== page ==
The economy will start adding jobs again--in April
09/28/2009 8:30 am EST
At least that's the result you get if you extrapolate the current rate of decrease in new jobless claims out into the future. The Financial Times did the calculation in its September 26-27 paper.
The calculation works like this:
Last week the number of initial jobless claims--the number of people newly unemployed--fell by 4% to 530,000.
The weekly number jumps around so much because of short-term news that it isn't especially useful as an indicator. Economists prefer to use the four week moving average. (This average of the most recent four weeks changes every week as the oldest week drops out of the calculation and the most recently completed week gets added.)
Right now the four week moving average is giving us good news too. By this measure the number of initial jobless claims is falling at a 6% rate.
There's always a lot of churn in U.S. economy so the number of initial jobless claims doesn't have to fall to zero before the economy as a whole starts to add jobs. Unemployment will start to drop when the number of people getting new jobs exceeds the number losing their jobs for the first time.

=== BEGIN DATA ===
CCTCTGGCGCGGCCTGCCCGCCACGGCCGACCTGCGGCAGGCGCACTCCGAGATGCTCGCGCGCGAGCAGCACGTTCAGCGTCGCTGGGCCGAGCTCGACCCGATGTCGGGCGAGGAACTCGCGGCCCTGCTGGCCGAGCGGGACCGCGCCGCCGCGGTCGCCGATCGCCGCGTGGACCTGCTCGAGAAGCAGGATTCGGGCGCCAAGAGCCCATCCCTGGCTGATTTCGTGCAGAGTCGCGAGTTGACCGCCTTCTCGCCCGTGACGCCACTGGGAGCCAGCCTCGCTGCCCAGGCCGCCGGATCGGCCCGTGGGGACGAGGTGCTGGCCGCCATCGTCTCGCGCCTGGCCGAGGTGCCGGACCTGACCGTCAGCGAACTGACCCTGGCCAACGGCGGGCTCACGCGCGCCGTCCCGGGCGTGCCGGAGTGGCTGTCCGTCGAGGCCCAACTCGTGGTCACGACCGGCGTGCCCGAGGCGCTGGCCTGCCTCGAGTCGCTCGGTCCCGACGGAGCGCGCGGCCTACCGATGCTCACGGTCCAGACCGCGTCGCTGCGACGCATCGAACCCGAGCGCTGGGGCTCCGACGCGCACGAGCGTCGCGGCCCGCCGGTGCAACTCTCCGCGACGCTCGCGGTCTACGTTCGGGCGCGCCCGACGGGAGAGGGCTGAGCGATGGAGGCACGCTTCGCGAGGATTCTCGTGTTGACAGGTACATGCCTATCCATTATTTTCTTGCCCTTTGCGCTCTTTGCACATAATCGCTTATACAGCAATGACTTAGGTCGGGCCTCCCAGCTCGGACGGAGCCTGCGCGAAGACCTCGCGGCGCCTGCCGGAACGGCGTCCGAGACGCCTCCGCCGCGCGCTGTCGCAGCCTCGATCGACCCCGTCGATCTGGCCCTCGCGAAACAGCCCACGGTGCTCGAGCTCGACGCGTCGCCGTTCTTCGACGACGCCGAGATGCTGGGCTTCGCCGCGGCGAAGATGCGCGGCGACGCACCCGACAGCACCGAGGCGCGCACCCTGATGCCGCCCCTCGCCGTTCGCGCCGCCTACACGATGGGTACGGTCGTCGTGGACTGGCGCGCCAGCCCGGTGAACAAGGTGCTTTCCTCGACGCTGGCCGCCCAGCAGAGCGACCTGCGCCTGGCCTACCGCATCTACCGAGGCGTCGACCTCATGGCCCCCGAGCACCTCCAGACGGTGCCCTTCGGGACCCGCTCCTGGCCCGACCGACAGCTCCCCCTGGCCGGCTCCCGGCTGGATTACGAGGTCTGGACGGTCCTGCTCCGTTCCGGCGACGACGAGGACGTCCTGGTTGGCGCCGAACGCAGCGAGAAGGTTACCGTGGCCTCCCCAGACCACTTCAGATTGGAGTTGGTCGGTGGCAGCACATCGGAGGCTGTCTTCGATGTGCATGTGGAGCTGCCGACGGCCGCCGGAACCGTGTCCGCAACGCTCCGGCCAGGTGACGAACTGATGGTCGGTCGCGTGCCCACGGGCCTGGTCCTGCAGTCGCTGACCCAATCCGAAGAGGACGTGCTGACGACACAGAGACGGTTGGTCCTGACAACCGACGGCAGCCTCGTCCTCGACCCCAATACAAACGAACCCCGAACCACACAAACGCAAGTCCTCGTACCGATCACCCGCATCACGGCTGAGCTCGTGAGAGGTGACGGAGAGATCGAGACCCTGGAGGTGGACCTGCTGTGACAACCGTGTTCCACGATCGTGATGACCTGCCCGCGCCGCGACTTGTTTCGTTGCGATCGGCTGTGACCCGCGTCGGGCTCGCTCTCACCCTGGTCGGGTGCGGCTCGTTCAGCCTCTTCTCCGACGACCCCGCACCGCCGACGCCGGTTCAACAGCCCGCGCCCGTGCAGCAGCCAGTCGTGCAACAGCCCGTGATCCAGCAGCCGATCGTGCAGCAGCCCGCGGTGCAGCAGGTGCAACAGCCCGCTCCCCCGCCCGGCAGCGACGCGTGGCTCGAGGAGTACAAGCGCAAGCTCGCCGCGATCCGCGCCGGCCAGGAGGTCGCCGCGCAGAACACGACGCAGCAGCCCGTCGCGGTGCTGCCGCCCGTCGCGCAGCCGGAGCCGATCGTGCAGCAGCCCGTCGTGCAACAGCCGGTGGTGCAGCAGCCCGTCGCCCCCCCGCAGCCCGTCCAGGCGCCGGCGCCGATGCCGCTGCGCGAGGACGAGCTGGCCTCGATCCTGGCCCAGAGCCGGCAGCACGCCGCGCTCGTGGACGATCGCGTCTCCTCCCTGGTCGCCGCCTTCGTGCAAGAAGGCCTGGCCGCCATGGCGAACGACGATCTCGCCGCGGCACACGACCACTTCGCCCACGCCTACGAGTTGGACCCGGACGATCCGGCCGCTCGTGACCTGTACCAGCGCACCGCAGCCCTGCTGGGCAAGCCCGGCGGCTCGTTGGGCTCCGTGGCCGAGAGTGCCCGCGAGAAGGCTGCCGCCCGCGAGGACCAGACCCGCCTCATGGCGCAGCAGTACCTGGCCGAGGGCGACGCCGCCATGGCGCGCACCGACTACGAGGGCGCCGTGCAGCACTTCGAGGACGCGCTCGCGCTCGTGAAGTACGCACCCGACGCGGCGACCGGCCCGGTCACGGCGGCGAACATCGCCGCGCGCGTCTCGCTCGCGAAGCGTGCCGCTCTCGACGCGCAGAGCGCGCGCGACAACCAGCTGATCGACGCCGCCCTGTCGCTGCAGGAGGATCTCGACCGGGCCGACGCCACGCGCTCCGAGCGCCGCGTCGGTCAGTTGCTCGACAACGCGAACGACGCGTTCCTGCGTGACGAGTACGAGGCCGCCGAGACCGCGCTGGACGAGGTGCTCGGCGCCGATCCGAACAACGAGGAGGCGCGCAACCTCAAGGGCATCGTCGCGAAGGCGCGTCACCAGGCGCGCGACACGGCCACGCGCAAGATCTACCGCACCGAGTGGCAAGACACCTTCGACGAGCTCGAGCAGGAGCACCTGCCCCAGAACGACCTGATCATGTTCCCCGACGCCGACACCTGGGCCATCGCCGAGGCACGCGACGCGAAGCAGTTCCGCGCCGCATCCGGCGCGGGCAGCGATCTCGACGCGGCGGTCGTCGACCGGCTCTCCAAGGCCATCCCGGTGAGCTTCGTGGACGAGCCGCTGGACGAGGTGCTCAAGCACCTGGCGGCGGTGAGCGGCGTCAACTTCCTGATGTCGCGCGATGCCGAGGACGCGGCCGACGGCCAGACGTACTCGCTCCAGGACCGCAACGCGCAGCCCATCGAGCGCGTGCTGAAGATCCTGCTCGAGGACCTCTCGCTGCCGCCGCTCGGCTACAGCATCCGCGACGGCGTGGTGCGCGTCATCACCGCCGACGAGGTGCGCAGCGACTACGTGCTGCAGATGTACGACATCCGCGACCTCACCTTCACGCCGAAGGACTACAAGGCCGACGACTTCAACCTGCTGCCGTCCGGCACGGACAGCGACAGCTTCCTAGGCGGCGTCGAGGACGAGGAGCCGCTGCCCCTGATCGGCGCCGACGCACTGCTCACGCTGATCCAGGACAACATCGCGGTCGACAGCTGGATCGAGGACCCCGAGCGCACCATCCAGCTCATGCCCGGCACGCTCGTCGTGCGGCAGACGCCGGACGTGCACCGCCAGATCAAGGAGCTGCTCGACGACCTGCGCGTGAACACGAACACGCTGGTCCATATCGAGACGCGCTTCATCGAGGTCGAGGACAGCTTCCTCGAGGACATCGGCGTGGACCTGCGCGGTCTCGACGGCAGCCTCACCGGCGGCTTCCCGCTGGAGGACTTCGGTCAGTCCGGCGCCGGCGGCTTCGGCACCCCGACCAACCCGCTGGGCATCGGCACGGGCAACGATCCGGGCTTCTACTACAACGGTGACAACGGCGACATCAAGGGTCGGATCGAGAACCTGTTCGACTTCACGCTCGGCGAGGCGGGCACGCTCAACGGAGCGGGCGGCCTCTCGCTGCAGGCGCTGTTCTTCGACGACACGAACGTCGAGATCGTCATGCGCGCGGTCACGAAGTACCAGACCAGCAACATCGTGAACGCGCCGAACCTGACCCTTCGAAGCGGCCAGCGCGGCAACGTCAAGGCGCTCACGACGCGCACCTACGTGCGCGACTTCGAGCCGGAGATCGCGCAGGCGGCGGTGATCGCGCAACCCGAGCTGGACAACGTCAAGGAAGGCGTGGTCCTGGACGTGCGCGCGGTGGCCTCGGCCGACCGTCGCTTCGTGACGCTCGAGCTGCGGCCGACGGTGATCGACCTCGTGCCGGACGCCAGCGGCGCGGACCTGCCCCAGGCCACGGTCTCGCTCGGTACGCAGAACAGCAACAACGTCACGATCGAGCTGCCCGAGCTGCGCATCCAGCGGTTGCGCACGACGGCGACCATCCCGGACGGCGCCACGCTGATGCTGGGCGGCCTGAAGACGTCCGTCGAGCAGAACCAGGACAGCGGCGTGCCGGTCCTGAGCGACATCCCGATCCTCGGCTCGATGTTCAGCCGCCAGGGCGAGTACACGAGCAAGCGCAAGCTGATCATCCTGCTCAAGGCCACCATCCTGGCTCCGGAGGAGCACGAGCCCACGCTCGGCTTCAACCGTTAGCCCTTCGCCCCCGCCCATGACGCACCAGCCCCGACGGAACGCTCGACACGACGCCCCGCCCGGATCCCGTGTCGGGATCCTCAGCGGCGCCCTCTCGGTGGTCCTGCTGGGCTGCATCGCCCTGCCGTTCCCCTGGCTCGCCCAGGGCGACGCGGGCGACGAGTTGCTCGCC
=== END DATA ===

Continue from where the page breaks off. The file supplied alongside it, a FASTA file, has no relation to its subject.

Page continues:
So when will that be?
Economists figure from past data that the economy starts to add new jobs when the number of people filing new claims falls to about 400,000 a week.
At the 6% rate of decline in the four week moving average, the number of initial claims for unemployment will have declined to that 400,000 level by next April.
So we can expect that the economy will start adding jobs again in April 2010.
Couple of things to notice about that April prediction.
First, it depends on the economy continuing to recover for the next two quarters at the same rate of improvement that it has notched over the last two quarters. That's a big assumption.
Second, an April turn in employment is about a quarter later than Wall Street now expects. The consensus now calls for unemployment to peak in the first quarter of 2010. If instead, the unemployment rate is still climbing in January, February, and March, then investors could be facing disappointing news--temporary though it might be--that's not now factored into stock prices.
The Financial Times projections are all conjecture in other words, but potentially useful conjecture.